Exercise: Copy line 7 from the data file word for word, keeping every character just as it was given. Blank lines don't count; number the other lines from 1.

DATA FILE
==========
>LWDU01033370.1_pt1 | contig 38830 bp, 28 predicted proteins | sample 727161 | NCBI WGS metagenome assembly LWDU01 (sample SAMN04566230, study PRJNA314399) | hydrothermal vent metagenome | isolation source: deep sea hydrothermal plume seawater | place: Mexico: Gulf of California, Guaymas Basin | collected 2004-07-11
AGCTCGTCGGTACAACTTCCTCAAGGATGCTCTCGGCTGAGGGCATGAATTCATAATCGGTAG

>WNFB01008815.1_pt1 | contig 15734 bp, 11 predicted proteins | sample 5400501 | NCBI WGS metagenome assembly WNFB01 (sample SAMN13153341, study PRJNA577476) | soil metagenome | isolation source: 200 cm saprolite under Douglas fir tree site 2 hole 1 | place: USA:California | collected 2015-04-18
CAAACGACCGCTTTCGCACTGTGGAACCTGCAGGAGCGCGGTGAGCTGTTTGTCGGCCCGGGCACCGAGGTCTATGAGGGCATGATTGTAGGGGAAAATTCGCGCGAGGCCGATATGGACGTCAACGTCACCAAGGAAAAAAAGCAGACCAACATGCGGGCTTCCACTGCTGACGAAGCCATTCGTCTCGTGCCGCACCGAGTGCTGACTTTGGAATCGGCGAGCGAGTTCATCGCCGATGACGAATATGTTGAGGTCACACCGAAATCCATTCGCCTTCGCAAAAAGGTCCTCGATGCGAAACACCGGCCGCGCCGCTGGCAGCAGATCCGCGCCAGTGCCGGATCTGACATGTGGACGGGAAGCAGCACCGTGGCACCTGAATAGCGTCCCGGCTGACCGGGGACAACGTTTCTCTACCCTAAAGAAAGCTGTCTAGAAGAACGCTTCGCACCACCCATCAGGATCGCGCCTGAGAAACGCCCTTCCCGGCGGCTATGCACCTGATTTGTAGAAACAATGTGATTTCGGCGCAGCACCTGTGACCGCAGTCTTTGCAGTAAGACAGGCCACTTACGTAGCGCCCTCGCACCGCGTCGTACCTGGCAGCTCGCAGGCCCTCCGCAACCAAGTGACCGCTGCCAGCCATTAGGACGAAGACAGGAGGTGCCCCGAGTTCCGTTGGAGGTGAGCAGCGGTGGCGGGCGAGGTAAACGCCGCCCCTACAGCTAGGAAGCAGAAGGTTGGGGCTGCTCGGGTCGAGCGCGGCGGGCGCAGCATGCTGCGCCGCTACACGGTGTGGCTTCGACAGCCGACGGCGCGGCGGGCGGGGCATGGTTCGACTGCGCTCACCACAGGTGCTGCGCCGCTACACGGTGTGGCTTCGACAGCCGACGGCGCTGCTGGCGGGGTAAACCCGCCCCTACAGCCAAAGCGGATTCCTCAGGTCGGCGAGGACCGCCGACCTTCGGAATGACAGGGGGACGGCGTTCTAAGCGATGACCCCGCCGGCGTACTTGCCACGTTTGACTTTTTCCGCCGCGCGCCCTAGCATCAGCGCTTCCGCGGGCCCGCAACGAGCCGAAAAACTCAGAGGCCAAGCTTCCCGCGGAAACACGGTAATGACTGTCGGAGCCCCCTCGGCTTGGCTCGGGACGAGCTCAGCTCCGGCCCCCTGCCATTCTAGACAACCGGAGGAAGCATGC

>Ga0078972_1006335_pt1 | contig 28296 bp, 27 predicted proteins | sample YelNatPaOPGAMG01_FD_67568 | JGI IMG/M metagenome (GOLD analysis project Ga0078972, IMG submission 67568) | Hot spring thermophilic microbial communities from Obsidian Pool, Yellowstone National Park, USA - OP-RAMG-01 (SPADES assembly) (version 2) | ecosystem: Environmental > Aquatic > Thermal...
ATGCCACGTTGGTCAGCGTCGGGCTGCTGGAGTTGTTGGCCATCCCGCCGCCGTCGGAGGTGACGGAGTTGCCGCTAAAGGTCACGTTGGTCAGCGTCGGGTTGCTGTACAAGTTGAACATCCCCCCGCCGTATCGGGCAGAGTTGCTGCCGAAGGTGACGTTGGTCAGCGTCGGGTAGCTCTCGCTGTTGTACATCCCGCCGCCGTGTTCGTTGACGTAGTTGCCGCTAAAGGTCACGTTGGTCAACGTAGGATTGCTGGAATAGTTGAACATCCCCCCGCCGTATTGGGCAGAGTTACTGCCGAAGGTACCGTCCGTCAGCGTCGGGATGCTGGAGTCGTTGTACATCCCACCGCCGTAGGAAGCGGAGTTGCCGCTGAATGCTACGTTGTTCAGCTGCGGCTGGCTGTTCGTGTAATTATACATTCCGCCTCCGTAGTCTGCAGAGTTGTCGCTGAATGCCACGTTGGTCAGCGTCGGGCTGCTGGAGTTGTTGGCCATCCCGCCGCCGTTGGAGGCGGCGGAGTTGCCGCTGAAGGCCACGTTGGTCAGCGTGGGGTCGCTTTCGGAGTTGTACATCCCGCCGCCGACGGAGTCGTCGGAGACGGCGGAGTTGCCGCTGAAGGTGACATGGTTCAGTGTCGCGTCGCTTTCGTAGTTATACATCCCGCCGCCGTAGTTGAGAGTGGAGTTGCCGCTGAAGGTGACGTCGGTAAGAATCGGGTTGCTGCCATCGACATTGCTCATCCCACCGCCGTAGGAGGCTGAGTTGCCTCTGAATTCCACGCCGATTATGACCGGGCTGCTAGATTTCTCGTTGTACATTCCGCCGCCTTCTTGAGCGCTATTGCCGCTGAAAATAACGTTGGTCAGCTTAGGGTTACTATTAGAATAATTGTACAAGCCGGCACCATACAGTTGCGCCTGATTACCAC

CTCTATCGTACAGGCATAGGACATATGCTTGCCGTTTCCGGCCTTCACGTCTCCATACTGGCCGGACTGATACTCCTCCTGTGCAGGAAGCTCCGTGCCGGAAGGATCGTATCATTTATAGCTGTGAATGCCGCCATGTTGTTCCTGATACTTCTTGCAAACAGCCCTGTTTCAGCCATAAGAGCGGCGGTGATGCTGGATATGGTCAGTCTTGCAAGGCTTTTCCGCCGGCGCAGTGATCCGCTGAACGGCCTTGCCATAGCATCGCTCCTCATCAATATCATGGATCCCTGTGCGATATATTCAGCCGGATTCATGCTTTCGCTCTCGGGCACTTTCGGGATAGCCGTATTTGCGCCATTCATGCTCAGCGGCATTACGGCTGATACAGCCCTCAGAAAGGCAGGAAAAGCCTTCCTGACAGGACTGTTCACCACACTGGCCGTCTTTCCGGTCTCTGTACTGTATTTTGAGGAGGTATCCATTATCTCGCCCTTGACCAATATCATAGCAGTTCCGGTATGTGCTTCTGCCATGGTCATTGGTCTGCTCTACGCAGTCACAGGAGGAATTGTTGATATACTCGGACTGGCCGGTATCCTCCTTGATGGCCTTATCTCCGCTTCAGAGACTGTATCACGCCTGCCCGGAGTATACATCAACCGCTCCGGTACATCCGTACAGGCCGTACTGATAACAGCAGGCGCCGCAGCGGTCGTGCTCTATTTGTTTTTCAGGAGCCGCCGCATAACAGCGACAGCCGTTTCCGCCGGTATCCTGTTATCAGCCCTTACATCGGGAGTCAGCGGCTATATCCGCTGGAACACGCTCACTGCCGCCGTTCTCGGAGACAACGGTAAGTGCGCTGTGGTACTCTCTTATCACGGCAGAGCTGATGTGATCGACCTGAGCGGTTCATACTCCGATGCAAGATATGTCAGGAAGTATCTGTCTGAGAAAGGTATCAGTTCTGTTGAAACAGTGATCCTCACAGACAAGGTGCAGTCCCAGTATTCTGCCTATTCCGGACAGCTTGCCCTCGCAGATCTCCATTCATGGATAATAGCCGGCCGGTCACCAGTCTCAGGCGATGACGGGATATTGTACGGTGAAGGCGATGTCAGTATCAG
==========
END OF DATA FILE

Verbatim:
CTCTATCGTACAGGCATAGGACATATGCTTGCCGTTTCCGGCCTTCACGTCTCCATACTGGCCGGACTGATACTCCTCCTGTGCAGGAAGCTCCGTGCCGGAAGGATCGTATCATTTATAGCTGTGAATGCCGCCATGTTGTTCCTGATACTTCTTGCAAACAGCCCTGTTTCAGCCATAAGAGCGGCGGTGATGCTGGATATGGTCAGTCTTGCAAGGCTTTTCCGCCGGCGCAGTGATCCGCTGAACGGCCTTGCCATAGCATCGCTCCTCATCAATATCATGGATCCCTGTGCGATATATTCAGCCGGATTCATGCTTTCGCTCTCGGGCACTTTCGGGATAGCCGTATTTGCGCCATTCATGCTCAGCGGCATTACGGCTGATACAGCCCTCAGAAAGGCAGGAAAAGCCTTCCTGACAGGACTGTTCACCACACTGGCCGTCTTTCCGGTCTCTGTACTGTATTTTGAGGAGGTATCCATTATCTCGCCCTTGACCAATATCATAGCAGTTCCGGTATGTGCTTCTGCCATGGTCATTGGTCTGCTCTACGCAGTCACAGGAGGAATTGTTGATATACTCGGACTGGCCGGTATCCTCCTTGATGGCCTTATCTCCGCTTCAGAGACTGTATCACGCCTGCCCGGAGTATACATCAACCGCTCCGGTACATCCGTACAGGCCGTACTGATAACAGCAGGCGCCGCAGCGGTCGTGCTCTATTTGTTTTTCAGGAGCCGCCGCATAACAGCGACAGCCGTTTCCGCCGGTATCCTGTTATCAGCCCTTACATCGGGAGTCAGCGGCTATATCCGCTGGAACACGCTCACTGCCGCCGTTCTCGGAGACAACGGTAAGTGCGCTGTGGTACTCTCTTATCACGGCAGAGCTGATGTGATCGACCTGAGCGGTTCATACTCCGATGCAAGATATGTCAGGAAGTATCTGTCTGAGAAAGGTATCAGTTCTGTTGAAACAGTGATCCTCACAGACAAGGTGCAGTCCCAGTATTCTGCCTATTCCGGACAGCTTGCCCTCGCAGATCTCCATTCATGGATAATAGCCGGCCGGTCACCAGTCTCAGGCGATGACGGGATATTGTACGGTGAAGGCGATGTCAGTATCAG